Abbreviation: HCD, hypercholesterolemic diet.

Figure 6 Photographs illustrating the gross morphological lesions observed in different experimental groups at animal necropsy.
Notes: (A) Severe and massive fatty liver syndrome (black arrow), together with pale-colored splenomegaly (yellow arrow). (B) Presence of massive and severe yellowish discoloration in an enlarged liver (hepatomegaly) (black arrow), particularly noted in rabbits from the HCD group. (C) Moderate fatty liver (black arrow) together with normal splenic texture and color, except for slight enlargement (yellow arrow). (D) Presence of mild hepatic fatty change (black arrow), with enlarged necrotic pale spleen, evident by the presence of multifocal pinpoint white dots appearing on the splenic capsule (yellow arrow).
Abbreviation: HCD, hypercholesterolemic diet.

ZER toxicity assay

Table 1 shows the results of the ZER toxicity assay on liver and kidney function. In general, ZER supplementation in three different concentration (8, 16, and 20 mg/kg) for 8 weeks showed no significant (P<0.05) signs, nor lesions in the liver or kidney malfunction. However, rabbits in the ZIII group showed some elevated values of aspartate aminotransferase as compared to the CN group; the histopathological evaluation revealed no significant morphological changes within hepatic and renal tissues, using the evidence of no hepatocellular or glomerular necrosis (Figures 7 and 8).

Table 1 Estimation of ZER toxicity on liver and kidney function tests
Notes: *Each value represents mean percentage ± SE (%) SEM (n=6). #Statistical comparison among treatment groups is described by means with identical capital letters in the same column that have no significant differences at P≤0.05. ZER treatment groups were administered ZER at the following dosages: Z1, 8 mg/kg; ZII, 16 mg/kg; ZIII, 20 mg/kg.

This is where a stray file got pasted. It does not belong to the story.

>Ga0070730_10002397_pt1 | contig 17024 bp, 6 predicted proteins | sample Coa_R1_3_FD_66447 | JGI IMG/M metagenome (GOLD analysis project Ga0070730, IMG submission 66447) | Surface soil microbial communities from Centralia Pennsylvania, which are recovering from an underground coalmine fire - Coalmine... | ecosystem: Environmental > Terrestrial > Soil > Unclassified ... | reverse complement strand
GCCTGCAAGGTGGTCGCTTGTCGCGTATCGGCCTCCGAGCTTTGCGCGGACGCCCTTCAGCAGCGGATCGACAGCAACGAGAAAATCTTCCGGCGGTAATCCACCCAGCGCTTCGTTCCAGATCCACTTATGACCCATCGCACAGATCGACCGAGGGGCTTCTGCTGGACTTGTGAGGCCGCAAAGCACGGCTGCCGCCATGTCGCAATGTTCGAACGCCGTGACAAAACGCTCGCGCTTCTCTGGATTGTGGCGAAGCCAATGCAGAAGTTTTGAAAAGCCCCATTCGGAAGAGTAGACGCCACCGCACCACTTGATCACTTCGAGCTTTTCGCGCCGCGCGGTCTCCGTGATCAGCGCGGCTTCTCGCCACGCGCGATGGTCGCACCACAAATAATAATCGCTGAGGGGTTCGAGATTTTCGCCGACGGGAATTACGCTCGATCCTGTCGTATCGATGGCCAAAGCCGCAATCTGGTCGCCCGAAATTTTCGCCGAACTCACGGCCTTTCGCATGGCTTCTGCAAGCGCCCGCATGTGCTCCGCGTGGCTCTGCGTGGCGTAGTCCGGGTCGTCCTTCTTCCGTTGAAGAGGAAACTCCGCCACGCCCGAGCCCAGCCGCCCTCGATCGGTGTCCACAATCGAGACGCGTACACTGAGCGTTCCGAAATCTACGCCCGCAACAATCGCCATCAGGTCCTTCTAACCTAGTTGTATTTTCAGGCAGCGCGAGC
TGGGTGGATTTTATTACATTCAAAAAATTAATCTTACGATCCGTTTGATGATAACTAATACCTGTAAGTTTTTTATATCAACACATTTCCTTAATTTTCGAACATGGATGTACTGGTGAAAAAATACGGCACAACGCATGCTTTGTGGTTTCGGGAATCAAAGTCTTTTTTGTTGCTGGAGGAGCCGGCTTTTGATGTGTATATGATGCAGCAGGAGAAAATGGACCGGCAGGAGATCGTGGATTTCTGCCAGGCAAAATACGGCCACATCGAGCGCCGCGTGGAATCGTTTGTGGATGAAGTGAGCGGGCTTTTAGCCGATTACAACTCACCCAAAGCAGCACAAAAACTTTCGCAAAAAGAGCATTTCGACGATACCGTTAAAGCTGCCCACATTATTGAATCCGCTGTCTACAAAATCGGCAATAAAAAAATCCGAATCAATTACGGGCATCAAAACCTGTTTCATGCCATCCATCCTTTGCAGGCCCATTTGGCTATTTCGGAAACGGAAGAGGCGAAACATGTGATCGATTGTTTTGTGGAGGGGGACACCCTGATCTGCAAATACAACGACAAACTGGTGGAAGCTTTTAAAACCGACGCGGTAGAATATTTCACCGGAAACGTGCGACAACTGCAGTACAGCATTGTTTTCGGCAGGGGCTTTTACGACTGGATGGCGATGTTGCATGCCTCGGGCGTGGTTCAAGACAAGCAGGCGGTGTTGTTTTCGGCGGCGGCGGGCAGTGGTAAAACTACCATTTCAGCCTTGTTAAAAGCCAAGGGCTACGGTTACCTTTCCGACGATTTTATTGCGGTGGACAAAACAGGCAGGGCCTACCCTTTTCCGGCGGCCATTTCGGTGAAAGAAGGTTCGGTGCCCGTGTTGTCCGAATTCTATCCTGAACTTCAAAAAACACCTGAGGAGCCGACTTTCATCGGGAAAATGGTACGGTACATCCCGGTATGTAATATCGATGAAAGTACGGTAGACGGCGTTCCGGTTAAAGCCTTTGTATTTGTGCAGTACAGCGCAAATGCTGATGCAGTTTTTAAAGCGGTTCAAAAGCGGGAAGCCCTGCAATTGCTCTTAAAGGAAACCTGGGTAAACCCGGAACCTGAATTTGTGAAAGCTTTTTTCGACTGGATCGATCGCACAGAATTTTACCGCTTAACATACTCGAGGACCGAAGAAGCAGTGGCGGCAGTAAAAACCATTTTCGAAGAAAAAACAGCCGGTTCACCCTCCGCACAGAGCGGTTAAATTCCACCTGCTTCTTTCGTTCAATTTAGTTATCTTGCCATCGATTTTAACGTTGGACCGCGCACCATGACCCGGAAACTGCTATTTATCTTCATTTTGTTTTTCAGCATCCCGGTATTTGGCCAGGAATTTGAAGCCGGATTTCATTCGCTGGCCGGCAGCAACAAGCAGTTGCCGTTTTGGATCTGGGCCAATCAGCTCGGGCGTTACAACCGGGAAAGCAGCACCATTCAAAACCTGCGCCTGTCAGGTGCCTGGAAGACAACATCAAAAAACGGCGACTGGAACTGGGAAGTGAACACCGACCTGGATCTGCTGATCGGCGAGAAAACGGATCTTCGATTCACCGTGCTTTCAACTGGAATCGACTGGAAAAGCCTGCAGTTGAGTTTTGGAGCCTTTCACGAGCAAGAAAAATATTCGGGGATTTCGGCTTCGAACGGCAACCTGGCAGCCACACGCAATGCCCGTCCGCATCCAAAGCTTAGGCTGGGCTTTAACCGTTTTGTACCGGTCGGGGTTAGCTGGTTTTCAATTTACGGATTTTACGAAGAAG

Abbreviations: CN, control; ZER, zerumbone; AST, aspartate aminotransferase; ALT, alanine aminotransferase; ALP, alkaline phosphatase; ZI, ZER treatment group I; ZII, ZER treatment group II; ZIII, ZER treatment group III.

Figure 7 Photomicrographs of livers from: (A) the CN group; (B) the Z1 group (8 mg/kg); (C) the ZII group (16 mg/kg); and (D) the ZIII group (20 mg/kg).
Notes: Liver sections in (BD) show no significant lesions compared to the CN group, represented by normally arranged hepatocytes (H) around the central vein (CV), together with normal sinusoidal capillaries (S) and slightly increased number of Kupffer cells (KC).
Note: Scale bars, 100 μm.
Abbreviations: CN, control; ZER, zerumbone; ZI, ZER treatment group I; ZII, ZER treatment group II; ZIII, ZER treatment group III.

Figure 8 Photomicrographs of kidneys from: (A) the CN group; (B) the Z1 group (8 mg/kg); (C) the ZII group (16 mg/kg); and (D) the ZIII group (20 mg/kg).
Notes: Renal sections in (BD) show no prominent lesions compared to the CN group, evidenced by normal glomeruli (G), Bowman’s capsules (BC), and renal tubules (RT). Presence of non-significant congestion within the glomerular capillaries (GC) and some renal casts (RC) within the tubules are evident in (D).
Note: Scale bars, 100 μm.
Abbreviations: CN, control; ZER, zerumbone; ZI, ZER treatment group I; ZII, ZER treatment group II; ZIII, ZER treatment group III.